ABSTRACT. Procrastination encapsulates all of the features of apparently time-inconsistent preference that make addiction and related consumption anomalies challenging phenomena for modeling by economists. A common but ultimately unsatisfying response to this challenge has been for economists to try to capture what they perceive to be a… more »
Published in 2011 in Journal of African Economies, Volume 20, Issue 4.
AUTHOR: Glenn W. Harrison
ABSTRACT. Randomised control trials have become popular tools in development economics. The key idea is to exploit deliberate or naturally occurring randomisation of treatments in order to make causal inferences about ‘what works’ to promote… more »
ABSTRACT. This paper tests the proposition that higher tournament incentives will result in greater risk taking by senior managers in order to increase their chance of promotion to the rank of CEO. Measuring tournament incentives as the pay gap between the CEO and the next layer of… more »
ABSTRACT. The most popular experimental method for eliciting time preferences involves subjects making choices over smaller, sooner amounts of money and larger, later amounts of money. Under some theoretically possible configurations of preferences and procedures, the discount rates inferred from these choices could lead to… more »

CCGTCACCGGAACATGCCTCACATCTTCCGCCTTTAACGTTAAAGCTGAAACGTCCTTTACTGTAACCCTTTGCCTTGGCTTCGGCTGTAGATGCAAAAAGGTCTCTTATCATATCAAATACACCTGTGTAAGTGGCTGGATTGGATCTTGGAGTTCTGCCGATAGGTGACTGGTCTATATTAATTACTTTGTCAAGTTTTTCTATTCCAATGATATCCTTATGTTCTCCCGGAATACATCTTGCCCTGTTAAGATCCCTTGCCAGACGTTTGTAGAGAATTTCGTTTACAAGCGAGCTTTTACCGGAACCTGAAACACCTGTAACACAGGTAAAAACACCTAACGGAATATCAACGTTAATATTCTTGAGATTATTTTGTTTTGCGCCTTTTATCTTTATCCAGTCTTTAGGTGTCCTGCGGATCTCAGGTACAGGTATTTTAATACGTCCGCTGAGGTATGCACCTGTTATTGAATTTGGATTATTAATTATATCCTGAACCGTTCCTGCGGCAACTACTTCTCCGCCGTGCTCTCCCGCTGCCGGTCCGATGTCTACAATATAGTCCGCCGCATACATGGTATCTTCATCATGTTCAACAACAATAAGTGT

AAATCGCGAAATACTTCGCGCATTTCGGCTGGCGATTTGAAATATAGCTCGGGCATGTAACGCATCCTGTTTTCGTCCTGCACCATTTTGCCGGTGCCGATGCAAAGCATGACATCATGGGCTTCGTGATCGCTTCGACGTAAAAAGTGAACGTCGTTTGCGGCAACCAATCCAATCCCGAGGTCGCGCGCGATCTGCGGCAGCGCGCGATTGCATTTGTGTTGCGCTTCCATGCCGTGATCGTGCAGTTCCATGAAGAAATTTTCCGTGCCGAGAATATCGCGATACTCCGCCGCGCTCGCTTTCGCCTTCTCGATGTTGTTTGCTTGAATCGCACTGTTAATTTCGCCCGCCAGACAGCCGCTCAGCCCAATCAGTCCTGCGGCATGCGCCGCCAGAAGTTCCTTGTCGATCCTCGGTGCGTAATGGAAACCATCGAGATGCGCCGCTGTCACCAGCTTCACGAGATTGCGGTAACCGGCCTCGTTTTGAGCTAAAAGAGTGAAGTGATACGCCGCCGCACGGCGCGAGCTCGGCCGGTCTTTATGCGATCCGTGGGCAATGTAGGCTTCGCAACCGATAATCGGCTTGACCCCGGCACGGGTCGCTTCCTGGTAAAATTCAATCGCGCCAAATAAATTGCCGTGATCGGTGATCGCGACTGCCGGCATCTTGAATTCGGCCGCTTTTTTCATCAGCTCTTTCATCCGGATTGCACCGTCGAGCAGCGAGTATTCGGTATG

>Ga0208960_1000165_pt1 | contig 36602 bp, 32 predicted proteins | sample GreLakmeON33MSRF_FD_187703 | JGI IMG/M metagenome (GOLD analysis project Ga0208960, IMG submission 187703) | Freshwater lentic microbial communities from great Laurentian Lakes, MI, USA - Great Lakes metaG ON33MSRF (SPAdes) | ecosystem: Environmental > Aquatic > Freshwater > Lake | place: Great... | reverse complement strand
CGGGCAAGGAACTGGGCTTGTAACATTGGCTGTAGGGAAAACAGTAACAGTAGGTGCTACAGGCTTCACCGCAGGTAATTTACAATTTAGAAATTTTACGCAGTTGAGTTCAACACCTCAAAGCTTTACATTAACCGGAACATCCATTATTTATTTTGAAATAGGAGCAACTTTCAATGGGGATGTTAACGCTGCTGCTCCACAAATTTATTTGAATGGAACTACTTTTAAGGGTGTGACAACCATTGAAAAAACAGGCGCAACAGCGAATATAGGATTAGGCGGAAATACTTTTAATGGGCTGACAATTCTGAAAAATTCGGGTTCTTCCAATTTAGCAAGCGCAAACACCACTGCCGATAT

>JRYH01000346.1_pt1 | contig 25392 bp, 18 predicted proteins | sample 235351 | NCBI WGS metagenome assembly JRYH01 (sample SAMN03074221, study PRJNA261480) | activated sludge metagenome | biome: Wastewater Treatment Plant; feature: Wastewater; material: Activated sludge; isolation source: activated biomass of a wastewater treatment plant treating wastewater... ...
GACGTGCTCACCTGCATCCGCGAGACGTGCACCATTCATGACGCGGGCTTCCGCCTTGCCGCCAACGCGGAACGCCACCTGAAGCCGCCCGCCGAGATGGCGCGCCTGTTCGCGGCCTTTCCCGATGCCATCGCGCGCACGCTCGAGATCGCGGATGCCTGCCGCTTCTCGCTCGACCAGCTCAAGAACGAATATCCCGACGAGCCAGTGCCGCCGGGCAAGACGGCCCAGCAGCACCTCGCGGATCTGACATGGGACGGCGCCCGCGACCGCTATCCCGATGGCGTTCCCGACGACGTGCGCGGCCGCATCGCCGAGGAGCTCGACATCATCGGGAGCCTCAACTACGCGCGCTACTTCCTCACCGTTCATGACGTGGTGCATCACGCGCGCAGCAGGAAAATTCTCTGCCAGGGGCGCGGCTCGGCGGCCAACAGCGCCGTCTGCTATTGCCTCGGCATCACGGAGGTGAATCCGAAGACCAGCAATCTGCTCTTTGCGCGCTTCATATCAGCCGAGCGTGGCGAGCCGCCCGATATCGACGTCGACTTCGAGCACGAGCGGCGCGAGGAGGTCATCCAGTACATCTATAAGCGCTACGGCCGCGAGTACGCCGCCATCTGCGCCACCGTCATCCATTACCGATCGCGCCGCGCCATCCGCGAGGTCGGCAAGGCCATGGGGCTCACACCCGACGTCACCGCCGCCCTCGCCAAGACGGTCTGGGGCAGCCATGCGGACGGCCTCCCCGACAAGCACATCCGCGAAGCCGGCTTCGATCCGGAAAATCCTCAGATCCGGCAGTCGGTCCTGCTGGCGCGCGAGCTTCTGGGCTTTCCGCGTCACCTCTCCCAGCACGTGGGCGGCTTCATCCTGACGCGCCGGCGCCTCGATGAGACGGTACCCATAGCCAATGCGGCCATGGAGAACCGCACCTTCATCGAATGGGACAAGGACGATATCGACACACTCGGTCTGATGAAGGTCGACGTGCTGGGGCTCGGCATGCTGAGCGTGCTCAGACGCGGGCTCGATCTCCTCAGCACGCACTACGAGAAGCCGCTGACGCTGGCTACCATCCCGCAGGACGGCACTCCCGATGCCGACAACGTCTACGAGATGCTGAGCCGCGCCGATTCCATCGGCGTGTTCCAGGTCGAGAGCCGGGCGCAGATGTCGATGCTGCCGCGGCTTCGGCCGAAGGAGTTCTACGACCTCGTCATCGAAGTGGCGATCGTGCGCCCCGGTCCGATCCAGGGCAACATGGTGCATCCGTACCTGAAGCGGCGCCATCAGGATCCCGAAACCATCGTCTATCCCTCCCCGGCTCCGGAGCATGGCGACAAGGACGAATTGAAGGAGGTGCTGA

ABSTRACT. Abdellaoui, Baillon, Placido and Wakker  conclude that different probability weighting functions are used when subjects face risky processes with known probabilities and uncertain processes with subjective processes. They call this “source dependence,” where the notion of a source is relatively easy to identify in the context of… more »
Published in 2015 in Experimental Economics, Volume 18, Issue 2.
AUTHORS: James C. Cox, Vjollca Sadiraj, and Ulrich Schmidt
ABSTRACT. Experiments on choice under risk typically involve multiple decisions by individual subjects. The choice of mechanism for selecting decision(s) for payoff is an essential design feature unless subjects isolate each one of… more »
Published in 2011 in European Review of Agricultural Economics, Volume 38, Issue 3.
AUTHOR: Glenn W. Harrison
ABSTRACT. Policies impose lotteries of outcomes on individuals, since we never know exactly what the effects of the policy will be. In order to evaluate alternative policies, we need to make assumptions about individual preferences,… more »
ABSTRACT. This study tests two opposing views of institutional investors—monitoring versus expropriation–by investigating whether institutional ownership is positively or negatively related to future firm-specific stock price crash risk. We present robust evidence that institutional ownership is positively associated with future stock price crash risk. After further… more »